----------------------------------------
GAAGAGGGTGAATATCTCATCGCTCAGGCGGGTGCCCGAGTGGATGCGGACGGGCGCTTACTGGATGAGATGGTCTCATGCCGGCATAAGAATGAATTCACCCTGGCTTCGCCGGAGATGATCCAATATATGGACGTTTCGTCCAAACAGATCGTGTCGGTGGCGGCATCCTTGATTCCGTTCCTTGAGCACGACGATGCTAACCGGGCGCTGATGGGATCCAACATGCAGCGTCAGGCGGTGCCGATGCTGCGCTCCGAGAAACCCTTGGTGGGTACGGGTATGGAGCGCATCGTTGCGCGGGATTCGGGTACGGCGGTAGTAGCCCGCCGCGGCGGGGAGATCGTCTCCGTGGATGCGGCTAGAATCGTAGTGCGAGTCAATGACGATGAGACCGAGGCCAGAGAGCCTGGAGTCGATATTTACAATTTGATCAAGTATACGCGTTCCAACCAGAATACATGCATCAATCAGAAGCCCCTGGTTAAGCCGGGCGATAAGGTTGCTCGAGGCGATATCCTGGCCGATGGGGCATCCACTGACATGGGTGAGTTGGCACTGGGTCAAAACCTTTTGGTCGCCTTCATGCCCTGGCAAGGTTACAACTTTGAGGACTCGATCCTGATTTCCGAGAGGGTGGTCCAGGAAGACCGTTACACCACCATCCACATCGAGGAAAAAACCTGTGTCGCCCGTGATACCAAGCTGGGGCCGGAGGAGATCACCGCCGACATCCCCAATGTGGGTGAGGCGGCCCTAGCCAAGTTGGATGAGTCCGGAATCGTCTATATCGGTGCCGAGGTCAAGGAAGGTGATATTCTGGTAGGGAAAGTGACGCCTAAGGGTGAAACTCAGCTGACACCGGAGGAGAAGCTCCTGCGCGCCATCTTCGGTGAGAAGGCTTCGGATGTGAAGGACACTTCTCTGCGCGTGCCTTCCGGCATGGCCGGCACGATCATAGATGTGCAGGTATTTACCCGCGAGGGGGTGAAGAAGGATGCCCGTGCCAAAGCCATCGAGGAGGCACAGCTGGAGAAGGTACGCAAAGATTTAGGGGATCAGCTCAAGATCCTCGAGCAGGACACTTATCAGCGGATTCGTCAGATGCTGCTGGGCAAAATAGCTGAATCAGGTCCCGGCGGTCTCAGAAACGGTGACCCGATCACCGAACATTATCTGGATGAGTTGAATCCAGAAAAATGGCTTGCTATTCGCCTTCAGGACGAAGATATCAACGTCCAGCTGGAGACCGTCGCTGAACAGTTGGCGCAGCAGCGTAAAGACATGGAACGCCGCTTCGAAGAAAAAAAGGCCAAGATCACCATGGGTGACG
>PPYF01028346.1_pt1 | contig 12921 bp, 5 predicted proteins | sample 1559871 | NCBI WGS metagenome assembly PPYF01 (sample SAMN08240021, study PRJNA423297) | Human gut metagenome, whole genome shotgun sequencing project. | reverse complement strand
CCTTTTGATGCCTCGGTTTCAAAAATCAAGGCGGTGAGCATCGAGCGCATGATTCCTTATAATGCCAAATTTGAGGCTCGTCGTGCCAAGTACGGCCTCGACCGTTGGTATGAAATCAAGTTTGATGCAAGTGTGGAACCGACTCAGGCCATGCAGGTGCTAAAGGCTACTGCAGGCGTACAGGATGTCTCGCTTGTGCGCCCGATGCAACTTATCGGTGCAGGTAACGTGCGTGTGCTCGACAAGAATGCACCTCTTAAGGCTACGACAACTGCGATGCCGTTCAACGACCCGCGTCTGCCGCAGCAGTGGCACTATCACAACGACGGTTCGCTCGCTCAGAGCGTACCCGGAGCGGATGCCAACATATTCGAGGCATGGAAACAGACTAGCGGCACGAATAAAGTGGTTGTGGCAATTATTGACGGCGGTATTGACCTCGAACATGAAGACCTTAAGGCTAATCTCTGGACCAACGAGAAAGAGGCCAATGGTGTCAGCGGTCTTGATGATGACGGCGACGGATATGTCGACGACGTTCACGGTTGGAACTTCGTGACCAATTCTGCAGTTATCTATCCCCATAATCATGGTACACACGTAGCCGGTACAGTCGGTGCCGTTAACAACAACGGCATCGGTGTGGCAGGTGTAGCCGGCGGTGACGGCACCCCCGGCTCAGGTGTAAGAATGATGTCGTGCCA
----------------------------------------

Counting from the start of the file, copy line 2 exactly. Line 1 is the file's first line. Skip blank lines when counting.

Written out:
>PPYF01028346.1_pt1 | contig 12921 bp, 5 predicted proteins | sample 1559871 | NCBI WGS metagenome assembly PPYF01 (sample SAMN08240021, study PRJNA423297) | Human gut metagenome, whole genome shotgun sequencing project. | reverse complement strand